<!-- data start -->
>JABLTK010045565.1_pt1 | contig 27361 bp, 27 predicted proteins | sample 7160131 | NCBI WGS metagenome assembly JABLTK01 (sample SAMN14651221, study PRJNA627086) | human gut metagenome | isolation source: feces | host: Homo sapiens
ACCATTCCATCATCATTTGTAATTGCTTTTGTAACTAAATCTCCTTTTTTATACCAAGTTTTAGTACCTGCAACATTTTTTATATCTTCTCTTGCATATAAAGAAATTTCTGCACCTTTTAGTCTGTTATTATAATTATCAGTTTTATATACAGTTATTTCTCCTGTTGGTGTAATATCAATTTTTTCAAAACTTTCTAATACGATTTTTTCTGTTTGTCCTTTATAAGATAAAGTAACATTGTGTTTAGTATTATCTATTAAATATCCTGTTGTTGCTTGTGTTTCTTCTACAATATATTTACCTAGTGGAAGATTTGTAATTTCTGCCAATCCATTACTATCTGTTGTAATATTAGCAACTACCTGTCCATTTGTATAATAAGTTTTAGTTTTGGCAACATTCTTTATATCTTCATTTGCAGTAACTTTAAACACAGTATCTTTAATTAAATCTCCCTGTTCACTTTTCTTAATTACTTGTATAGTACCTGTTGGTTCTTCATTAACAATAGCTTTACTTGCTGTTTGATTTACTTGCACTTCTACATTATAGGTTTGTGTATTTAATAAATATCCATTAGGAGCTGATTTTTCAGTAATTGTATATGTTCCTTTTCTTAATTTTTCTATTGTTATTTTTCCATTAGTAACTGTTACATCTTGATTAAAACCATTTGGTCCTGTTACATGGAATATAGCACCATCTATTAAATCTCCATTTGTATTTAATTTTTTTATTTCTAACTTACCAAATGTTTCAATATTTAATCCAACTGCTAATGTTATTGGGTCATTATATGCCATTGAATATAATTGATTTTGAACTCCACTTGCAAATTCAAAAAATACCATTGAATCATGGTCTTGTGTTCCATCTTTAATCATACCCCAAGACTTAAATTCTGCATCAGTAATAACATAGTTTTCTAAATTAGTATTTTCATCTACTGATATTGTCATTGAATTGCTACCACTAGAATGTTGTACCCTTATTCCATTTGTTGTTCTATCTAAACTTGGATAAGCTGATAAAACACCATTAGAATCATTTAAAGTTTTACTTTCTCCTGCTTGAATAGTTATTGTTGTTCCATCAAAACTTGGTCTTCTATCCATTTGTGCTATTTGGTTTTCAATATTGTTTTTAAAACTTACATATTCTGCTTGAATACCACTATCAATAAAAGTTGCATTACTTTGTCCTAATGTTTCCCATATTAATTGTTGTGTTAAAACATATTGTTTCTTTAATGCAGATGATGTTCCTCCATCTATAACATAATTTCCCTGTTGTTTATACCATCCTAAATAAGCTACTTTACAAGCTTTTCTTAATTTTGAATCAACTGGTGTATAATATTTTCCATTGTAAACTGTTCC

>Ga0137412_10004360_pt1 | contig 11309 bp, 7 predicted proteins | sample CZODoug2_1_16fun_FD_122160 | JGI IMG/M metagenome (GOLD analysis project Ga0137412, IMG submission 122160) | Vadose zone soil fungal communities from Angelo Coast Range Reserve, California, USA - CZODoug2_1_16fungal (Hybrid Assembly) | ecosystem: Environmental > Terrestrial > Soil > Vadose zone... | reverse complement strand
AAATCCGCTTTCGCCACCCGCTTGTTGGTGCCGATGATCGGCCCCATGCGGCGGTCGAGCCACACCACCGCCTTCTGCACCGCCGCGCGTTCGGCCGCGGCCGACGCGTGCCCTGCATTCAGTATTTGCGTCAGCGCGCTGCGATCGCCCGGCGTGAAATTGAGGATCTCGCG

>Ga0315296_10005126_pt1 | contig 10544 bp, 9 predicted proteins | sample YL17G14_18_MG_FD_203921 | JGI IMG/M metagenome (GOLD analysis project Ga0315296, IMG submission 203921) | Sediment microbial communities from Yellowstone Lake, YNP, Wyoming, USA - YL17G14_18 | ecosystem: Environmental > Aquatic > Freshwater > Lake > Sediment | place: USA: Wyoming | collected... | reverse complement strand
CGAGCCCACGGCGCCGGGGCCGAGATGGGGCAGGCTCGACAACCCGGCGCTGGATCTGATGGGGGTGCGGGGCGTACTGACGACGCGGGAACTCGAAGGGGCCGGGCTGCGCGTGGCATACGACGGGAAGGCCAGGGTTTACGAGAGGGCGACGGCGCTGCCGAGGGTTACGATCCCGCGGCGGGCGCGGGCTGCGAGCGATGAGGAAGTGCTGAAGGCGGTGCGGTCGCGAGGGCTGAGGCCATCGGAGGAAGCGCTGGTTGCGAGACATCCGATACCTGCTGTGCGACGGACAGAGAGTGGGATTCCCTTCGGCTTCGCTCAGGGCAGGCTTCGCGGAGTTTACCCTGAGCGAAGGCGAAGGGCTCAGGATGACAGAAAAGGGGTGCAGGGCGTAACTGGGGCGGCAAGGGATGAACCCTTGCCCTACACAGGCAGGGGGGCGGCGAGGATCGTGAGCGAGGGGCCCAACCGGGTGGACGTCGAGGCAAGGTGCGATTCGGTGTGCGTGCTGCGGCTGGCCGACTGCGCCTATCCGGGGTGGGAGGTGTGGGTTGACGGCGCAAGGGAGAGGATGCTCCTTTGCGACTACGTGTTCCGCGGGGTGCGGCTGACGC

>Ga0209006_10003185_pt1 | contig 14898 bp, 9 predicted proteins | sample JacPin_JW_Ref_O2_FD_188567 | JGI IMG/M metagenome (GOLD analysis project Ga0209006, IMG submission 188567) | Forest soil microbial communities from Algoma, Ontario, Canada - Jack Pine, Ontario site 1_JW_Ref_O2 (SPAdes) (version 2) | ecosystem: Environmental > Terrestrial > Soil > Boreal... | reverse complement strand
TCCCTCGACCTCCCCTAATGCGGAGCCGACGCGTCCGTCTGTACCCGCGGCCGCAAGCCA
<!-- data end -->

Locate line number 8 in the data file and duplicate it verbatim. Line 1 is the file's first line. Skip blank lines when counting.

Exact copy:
TCCCTCGACCTCCCCTAATGCGGAGCCGACGCGTCCGTCTGTACCCGCGGCCGCAAGCCA